Name your fear

Being chronically ill is an exercise in managing fear. There are so many of them and they all need attention in turn. You are afraid of the damage being done to your body. You are afraid of the damage being done to your mind. You are afraid of the damage being done to your relationships. And you are afraid of the damage being done to your life.

For me, none of these fears hold a candle to the one that looms largest in my mind: bloodstream infection.

Long before I learned about the intricacies of mast cell biology, I was an infectious diseases microbiologist. My first job out of grad school was developing rapid diagnostics for bloodstream infections. I spent thousands of hours studying pathogenic organisms like MRSA, VRE, E. coli, Klebsiella pneumoniae, Pseudomonas aeruginosa, and Candida albicans and learning how to find them as fast as possible. I learned a lot about how often these infections occur and the sepsis they are and how fatal they are. (Pretty fatal, in case you’re wondering). The science around bloodstream infections feels very much like my old stomping ground if my old stomping ground was a burned out car in a Mad Max wasteland.

I have a central line permanently implanted in my chest for the purpose of giving myself IV medications and fluids daily. I had my port placed in September 2014. For several months before that, I had a PICC line in my arm to give IV access. Having a central line massively increases the risk of bloodstream infection. PICC lines are generally considered riskier than a port but ports are not a whole lot safer if it is accessed all the time like mine is. The likelihood of a line infection is not insignificant. It is on my mind every day.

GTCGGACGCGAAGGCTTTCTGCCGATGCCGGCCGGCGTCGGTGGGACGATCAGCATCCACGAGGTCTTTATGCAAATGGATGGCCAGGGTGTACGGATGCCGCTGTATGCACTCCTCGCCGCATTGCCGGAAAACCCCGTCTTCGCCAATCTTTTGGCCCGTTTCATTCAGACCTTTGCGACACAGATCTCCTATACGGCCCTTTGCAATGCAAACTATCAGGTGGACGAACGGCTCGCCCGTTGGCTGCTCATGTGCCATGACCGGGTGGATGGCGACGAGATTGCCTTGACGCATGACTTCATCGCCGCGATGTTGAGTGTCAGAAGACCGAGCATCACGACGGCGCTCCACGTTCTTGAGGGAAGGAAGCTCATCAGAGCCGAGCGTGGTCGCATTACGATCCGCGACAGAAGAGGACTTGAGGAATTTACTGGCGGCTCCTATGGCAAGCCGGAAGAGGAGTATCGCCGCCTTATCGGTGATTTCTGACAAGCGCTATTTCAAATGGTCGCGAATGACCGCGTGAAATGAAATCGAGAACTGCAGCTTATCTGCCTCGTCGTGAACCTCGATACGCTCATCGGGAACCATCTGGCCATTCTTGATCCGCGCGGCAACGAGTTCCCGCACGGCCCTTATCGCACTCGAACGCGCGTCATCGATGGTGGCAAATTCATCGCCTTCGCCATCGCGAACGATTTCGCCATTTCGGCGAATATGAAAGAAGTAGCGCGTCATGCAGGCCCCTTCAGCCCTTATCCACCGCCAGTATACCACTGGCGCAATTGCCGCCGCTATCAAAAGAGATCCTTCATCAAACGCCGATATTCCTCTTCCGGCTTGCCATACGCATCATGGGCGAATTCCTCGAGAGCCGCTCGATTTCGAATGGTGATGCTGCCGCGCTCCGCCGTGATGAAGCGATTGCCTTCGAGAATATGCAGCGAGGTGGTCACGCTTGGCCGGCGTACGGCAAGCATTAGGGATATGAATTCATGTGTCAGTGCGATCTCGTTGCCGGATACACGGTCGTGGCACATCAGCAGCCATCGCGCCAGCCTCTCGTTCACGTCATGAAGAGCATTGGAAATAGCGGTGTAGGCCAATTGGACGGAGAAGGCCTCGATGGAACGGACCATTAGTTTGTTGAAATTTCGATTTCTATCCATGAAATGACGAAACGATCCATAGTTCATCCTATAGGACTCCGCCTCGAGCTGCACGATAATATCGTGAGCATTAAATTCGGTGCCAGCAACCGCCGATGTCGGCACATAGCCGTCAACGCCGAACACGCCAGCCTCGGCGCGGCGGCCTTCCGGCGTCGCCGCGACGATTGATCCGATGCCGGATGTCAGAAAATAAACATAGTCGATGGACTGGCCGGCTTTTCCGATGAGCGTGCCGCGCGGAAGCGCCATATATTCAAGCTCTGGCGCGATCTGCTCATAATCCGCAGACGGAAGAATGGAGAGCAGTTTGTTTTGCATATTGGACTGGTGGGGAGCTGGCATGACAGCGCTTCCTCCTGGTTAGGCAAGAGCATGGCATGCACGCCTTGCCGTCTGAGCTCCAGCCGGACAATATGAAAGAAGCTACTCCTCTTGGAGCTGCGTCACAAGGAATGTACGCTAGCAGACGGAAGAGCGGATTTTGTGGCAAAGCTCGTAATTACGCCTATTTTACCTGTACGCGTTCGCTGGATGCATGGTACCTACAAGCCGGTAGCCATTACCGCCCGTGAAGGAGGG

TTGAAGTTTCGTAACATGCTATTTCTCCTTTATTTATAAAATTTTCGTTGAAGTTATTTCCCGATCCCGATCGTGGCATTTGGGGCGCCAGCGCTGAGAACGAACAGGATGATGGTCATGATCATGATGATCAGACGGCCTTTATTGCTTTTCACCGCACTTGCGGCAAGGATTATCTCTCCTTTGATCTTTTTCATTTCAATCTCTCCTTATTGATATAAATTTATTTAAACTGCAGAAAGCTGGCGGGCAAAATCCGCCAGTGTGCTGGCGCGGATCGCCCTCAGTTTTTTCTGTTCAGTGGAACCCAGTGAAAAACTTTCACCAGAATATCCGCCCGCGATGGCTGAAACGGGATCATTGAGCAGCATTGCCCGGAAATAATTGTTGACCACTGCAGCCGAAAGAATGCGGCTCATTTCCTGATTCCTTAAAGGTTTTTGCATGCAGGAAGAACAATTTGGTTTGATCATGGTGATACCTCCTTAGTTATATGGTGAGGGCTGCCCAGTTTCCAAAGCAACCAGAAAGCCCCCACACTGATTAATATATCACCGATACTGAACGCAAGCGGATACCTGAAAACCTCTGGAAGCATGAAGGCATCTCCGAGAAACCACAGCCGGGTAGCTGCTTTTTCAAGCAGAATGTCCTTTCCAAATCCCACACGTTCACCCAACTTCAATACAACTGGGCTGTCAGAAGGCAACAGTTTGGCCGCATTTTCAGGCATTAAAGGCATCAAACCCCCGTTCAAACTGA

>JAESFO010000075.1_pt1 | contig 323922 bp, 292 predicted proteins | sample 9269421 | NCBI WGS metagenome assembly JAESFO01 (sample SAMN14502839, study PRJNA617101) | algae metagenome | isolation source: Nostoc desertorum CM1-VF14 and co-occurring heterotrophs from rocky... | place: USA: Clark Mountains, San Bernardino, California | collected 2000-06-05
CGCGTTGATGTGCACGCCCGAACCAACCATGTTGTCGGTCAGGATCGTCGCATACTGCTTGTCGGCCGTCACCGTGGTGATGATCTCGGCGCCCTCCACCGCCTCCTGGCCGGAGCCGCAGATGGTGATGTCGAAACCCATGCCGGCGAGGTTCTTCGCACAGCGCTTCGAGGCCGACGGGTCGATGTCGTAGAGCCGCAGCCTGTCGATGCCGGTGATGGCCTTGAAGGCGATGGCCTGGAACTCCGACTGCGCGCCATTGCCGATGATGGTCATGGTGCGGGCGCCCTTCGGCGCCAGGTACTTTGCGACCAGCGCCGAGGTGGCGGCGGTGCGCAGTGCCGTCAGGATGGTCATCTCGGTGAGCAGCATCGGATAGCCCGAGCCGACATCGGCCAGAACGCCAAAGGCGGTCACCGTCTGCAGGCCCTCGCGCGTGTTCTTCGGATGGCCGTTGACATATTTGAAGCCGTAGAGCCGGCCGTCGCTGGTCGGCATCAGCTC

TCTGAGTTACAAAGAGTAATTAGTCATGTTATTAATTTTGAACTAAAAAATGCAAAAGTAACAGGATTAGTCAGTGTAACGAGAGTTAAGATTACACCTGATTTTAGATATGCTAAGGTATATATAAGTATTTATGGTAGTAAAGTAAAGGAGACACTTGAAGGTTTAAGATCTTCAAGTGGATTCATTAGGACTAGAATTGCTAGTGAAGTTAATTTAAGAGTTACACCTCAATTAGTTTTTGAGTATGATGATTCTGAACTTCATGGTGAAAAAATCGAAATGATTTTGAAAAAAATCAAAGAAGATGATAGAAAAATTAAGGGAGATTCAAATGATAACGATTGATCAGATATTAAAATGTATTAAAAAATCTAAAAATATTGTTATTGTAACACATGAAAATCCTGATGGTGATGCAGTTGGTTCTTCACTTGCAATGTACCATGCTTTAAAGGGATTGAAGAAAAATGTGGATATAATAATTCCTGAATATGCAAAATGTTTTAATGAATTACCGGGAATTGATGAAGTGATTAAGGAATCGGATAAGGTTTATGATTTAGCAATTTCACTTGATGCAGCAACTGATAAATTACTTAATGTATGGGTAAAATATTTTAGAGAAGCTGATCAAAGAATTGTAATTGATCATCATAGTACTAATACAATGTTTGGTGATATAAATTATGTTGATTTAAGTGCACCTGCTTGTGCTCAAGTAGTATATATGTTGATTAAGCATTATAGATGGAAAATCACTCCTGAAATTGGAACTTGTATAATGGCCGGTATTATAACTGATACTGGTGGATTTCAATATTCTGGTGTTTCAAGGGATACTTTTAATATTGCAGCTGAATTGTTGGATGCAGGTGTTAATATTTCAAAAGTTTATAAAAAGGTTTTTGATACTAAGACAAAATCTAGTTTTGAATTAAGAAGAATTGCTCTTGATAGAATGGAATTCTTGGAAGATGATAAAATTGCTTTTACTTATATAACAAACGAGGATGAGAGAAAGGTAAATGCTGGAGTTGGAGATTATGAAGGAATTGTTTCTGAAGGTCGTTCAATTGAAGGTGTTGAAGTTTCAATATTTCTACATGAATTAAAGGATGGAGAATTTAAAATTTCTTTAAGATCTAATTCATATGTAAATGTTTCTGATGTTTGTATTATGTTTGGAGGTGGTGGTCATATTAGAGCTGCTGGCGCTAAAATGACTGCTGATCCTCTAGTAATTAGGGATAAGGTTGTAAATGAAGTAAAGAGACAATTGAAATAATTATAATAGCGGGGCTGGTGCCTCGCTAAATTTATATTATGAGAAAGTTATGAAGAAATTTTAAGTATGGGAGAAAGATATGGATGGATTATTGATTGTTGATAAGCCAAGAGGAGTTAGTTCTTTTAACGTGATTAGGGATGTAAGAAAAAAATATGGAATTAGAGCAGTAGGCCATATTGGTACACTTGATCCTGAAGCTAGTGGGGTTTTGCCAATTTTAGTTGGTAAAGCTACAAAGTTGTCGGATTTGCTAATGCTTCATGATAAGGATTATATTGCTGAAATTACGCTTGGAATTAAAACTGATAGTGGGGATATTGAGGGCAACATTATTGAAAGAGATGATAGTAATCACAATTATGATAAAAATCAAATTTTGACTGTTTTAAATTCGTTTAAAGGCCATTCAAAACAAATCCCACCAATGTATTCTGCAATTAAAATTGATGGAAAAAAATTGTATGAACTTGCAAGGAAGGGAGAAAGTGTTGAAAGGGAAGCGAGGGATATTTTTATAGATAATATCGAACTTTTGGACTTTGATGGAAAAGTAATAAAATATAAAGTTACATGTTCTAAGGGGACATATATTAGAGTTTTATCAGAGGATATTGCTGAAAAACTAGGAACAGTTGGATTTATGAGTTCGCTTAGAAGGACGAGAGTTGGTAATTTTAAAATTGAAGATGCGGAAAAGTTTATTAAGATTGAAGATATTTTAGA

In the 3 ½ years I have had a central line, I have never had an infection. There are basically two flavors of infections associated with lines: local site infections, where the place that the line crosses through your skin gets infected by organisms on the skin, and line infections, in which the inside of the IV line is contaminated. Both can be serious but site infections are less serious. In many instances, a site infection can be cured by pulling the line and putting in a new one somewhere else. Line infections are so dangerous because the bugs inside the line get pushed into your bloodstream and pass through your heart. Pulling the line often does nothing and most people end up in the ICU for several days or longer.